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Supreme Court of Canada to hear union's appeal of case concerning random alcohol testing in workplace

In a decision issued on March 20, 2012, the Supreme Court of Canada announced that it would hear the appeal of a case involving an employer's right to conduct random alcohol testing in the workplace

Some key facts concerning the case:

  • The appellant is the Communications, Energy and Paperworkers Union of Canada, Local 30.
  • The employer is Irving Pulp & Paper, Ltd.
  • The workplace is a mill in New Brunswick.
  • As set out in my October 2, 2010 post, the majority of an arbitration board ruled, in November 2009, that the employer's random alcohol policy was not reasonable and thus not enforceable.
  • As also set out in my October 2, 2010 post, the New Brunswick Queens Bench court, on judicial review, quashed the
    arbitration board's ruling in a September 2010 decision.
  • In July 2011, the Court of Appeal of New Brunswick dismissed the union's appeal. See 2011 NBCA 58.
  • A March 22, 2012 Postmedia News newspaper article about the case can be found here.

The Supreme Court of Canada's summary of the case states as follows:

The respondent, Irving Pulp & Paper, operates a kraft paper mill along the banks of the St. John River.  In 2006, Irving unilaterally adopted a workplace policy which included mandatory random alcohol testing, by breathalyser, for employees holding safety sensitive positions. An Irving employee and member of the union occupying a safety sensitive position was randomly tested. The test revealed a blood alcohol level of zero. Nevertheless, the union filed a policy grievance challenging the reasonableness of the policy on the basis of test set out in KVP Co.v. Lumber & Sawmill Workers' Union, Local 2537, [1965] 16 L.A.C. 73, which was referred to an arbitration panel.  Applying a balancing of interests approach, the majority of the arbitration board determined that Irving failed to establish a need for the policy in terms of demonstrating the mill operations posed a sufficient risk of harm that outweighs an employee's right to privacy. Specifically, the majority concluded Irving had not adduced sufficient evidence of prior incidents of alcohol related impaired work performance to justify the policy's adoption.  The majority concluded that, while the mill operation represented a "dangerous work environment", the mill operation did not fall within the "ultra-dangerous" category such as a nuclear plant or an airline, where employers had a lighter burden of justification.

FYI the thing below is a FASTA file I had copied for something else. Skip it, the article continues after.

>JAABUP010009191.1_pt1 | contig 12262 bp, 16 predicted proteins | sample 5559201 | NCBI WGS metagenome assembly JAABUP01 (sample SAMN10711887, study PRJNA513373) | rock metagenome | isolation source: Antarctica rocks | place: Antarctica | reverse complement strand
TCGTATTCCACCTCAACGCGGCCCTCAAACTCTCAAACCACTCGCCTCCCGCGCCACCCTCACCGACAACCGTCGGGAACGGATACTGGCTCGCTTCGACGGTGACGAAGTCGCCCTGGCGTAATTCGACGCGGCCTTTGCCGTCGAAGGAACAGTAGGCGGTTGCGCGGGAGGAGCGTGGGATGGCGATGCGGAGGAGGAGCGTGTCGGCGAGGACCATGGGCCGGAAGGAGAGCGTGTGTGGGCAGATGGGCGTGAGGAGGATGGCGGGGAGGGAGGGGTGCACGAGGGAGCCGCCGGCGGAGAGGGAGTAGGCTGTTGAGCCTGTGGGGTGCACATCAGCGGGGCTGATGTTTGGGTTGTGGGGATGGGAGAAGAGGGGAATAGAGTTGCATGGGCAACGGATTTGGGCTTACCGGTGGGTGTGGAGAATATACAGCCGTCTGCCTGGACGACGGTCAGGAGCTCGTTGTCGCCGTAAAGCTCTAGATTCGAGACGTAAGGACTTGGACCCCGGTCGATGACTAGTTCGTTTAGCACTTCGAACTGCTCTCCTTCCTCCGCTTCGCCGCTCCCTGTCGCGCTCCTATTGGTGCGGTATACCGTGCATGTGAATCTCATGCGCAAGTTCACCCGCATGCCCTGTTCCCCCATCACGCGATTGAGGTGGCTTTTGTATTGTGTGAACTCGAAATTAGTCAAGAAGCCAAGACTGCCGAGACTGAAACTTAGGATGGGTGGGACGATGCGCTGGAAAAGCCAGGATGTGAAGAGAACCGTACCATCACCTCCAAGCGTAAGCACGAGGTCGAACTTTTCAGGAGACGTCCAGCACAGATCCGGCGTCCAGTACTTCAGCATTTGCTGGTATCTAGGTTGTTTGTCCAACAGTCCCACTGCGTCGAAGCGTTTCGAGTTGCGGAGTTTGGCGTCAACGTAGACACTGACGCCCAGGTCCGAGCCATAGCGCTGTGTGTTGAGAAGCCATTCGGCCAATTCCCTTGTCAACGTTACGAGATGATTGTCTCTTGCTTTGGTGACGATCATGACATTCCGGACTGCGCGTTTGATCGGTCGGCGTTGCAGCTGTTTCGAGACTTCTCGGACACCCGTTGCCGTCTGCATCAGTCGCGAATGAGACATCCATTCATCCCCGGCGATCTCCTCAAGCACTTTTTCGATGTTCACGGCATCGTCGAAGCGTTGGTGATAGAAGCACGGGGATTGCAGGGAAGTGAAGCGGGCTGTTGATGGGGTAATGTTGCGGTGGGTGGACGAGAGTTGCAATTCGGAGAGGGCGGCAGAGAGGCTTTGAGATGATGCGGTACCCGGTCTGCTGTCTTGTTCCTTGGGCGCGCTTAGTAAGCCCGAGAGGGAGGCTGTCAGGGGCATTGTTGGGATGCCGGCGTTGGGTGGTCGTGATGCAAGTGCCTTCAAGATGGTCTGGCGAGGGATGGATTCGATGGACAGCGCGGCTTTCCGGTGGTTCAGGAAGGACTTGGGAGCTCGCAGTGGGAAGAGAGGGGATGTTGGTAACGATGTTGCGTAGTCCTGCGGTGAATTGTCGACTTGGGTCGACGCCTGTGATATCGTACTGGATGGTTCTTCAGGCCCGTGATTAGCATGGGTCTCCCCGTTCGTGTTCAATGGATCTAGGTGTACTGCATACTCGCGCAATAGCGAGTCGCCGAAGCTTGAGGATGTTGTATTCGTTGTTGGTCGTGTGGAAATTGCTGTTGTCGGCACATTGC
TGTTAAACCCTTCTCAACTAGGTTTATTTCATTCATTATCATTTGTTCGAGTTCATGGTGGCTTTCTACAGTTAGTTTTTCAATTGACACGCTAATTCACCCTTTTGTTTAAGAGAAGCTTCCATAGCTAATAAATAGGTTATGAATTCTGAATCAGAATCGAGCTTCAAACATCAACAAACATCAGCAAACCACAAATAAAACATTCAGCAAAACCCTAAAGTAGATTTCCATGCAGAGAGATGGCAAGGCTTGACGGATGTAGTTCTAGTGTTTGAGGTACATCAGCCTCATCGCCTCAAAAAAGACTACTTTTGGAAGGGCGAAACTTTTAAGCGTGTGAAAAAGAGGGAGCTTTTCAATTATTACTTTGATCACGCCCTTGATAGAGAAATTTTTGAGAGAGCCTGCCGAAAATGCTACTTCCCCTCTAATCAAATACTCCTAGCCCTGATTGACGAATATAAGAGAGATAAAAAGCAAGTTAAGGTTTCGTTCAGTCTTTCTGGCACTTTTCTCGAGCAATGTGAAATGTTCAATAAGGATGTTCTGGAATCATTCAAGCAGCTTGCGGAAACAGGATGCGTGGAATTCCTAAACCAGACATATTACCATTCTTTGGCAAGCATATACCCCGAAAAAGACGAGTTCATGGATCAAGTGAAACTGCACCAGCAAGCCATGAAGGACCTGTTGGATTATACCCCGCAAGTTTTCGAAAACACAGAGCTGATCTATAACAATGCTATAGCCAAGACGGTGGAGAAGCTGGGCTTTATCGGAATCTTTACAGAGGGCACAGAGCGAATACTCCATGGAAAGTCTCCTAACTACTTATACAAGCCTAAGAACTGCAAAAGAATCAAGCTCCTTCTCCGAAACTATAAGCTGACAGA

Adopting a reasonableness standard of review, the Court of Queen's Bench allowed the application for judicial review and quashed the arbitration decision, holding it was unreasonable to require evidence demonstrating a history of alcohol abuse in the workplace once the majority of the arbitration board had concluded the paper mill represented a dangerous workplace.  Although the Court of Appeal reversed the applications judge on the issue of the standard of review and applied a correctness standard, the Court of Appeal dismissed the union's appeal.